Leah Beeferman

Monitoring the architecture of science: a studious, imaginative investigation of space-bound and land-based far-traveling and distant-looking orbiting and non-orbiting structures

an ongoing weekly project distributed by e-mail running from February 2009 to February 2010.

31 March 2009

The Solar Terrestrial Relations Observatory (STEREO) – a pair of nearly identical space-based observatories, one ahead of the earth in its orbit, the other behind – continues beyond its two year mission to observe and document the sun and its coronal mass ejections (CMEs), powerful eruptions spewing up to 10 million tons of the sun’s atmosphere into interplanetary space at speeds up to 1 million miles per hour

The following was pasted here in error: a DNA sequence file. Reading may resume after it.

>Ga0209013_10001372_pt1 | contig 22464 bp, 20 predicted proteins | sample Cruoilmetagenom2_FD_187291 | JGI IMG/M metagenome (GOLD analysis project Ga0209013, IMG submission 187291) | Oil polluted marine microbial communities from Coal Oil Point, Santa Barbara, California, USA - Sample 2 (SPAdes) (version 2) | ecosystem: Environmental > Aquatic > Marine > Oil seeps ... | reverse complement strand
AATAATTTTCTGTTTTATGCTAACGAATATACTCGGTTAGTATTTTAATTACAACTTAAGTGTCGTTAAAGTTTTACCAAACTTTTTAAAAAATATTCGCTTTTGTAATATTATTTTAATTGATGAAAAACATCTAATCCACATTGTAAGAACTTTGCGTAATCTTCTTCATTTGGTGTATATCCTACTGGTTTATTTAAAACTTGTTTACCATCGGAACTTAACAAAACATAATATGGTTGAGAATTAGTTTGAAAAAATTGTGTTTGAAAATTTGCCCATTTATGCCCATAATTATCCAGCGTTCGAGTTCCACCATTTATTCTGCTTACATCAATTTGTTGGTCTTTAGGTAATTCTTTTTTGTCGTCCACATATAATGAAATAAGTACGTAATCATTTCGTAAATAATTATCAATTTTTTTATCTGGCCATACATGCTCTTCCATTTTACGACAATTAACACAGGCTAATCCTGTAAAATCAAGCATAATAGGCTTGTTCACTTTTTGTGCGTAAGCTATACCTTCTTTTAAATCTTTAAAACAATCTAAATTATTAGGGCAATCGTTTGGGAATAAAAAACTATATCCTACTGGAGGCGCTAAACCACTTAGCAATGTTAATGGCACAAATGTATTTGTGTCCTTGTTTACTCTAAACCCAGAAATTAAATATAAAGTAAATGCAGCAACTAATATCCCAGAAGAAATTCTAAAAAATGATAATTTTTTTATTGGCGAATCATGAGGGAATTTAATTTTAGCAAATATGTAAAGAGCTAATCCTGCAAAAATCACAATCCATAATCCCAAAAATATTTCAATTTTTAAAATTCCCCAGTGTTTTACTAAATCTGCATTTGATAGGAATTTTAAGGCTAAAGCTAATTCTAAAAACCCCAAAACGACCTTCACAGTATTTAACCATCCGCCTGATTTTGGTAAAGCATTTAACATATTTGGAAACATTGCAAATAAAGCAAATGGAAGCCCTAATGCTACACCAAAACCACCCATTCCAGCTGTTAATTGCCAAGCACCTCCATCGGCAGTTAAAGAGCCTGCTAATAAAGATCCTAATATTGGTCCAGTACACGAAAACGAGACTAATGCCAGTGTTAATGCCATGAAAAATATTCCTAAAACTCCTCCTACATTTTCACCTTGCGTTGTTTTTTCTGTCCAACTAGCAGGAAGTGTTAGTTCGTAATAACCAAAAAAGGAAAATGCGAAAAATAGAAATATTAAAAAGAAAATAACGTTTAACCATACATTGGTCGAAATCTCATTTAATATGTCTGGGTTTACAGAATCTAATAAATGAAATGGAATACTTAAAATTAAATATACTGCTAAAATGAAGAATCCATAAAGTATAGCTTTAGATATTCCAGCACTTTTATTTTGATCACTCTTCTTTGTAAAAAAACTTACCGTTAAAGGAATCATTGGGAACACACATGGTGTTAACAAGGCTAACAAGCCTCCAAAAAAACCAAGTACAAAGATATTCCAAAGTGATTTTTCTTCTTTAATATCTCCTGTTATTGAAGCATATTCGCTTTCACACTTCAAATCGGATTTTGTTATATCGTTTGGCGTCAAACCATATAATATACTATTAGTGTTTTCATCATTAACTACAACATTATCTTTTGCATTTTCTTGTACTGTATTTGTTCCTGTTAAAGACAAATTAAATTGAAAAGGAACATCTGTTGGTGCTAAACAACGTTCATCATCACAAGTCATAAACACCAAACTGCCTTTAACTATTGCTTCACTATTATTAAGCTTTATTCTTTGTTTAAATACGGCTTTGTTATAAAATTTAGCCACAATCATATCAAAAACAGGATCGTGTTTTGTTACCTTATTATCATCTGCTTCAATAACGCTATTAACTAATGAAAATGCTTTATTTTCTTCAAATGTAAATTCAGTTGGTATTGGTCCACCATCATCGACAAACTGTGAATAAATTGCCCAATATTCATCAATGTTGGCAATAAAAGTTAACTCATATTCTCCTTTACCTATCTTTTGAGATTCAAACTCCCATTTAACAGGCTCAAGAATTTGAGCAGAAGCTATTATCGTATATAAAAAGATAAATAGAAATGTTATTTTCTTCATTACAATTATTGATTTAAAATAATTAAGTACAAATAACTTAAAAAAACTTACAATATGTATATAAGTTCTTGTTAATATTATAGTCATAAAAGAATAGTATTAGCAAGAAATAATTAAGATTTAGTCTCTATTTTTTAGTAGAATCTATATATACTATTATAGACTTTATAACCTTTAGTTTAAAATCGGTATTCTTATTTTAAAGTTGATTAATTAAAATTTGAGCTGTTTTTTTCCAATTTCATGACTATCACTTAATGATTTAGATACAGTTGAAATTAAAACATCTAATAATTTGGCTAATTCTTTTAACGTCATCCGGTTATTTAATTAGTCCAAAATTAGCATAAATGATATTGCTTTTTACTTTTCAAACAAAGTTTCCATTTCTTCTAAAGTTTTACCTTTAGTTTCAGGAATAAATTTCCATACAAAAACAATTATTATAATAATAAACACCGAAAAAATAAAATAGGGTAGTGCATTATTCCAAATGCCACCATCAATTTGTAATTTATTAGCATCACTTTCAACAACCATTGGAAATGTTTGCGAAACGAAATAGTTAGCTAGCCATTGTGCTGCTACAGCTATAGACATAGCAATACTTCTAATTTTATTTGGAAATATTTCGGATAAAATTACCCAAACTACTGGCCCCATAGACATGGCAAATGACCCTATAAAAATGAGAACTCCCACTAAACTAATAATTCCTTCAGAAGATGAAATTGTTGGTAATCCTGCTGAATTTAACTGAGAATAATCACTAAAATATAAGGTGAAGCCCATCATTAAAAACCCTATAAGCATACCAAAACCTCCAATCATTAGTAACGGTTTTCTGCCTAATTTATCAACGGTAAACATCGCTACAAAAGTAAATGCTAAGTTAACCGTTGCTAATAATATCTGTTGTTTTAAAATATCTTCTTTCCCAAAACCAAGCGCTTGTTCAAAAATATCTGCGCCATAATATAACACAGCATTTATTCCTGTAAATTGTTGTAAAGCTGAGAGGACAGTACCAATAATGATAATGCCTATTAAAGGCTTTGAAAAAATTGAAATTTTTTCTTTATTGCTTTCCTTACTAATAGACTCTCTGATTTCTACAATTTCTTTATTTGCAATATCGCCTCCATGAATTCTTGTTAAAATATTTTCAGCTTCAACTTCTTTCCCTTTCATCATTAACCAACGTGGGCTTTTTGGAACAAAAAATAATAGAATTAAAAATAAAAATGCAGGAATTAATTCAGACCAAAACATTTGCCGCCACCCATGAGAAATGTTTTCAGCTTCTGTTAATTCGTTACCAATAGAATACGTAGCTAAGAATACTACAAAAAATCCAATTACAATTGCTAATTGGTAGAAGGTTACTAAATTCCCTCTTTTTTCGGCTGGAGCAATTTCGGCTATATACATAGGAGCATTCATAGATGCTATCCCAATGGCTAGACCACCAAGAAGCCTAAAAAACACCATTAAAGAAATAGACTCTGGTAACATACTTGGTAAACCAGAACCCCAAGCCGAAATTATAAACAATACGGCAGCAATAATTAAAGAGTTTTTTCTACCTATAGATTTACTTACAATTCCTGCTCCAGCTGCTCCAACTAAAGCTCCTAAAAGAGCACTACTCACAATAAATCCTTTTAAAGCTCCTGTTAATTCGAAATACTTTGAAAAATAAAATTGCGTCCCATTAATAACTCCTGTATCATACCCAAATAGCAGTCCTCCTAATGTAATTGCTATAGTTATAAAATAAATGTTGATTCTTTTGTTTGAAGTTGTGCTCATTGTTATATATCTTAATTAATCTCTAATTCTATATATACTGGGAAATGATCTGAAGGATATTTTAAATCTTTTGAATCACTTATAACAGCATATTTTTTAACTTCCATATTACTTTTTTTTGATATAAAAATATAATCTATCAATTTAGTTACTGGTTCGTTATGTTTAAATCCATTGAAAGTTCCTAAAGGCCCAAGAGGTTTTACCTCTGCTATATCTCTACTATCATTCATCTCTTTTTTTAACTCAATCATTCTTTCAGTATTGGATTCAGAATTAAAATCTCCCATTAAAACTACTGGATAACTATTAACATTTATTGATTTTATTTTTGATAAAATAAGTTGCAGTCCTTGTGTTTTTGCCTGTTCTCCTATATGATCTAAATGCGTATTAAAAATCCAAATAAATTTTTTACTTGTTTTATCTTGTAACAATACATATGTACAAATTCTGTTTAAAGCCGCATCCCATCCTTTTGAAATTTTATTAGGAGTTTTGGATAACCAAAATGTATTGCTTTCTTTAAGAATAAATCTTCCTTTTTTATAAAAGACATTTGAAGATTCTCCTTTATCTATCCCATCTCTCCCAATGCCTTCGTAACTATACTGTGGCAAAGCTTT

Click here to download Monitoring the architecture of science #8 as a high-res PDF.

Posted in communication, definitions, distance, earth, imaging, orbit, power, satellite, stars, sun, teamwork, twins with no comments

By analyzing data from optical satellite instruments such as ASTER (Advanced Spaceborne Thermal Emission and Reflection Radiometer) – an imaging device flying on the Terra satellite launched in 1999 – GLIMS (Global Land Ice Measurements from Space) monitors over 52,000 of Earth’s glaciers Locating the production sites of the industrial team responsible for designing and building the European Space Agency’s Herschel Space Observatory, the largest ever infrared space observatory at the time of its launch later in 2009, part 1 of 2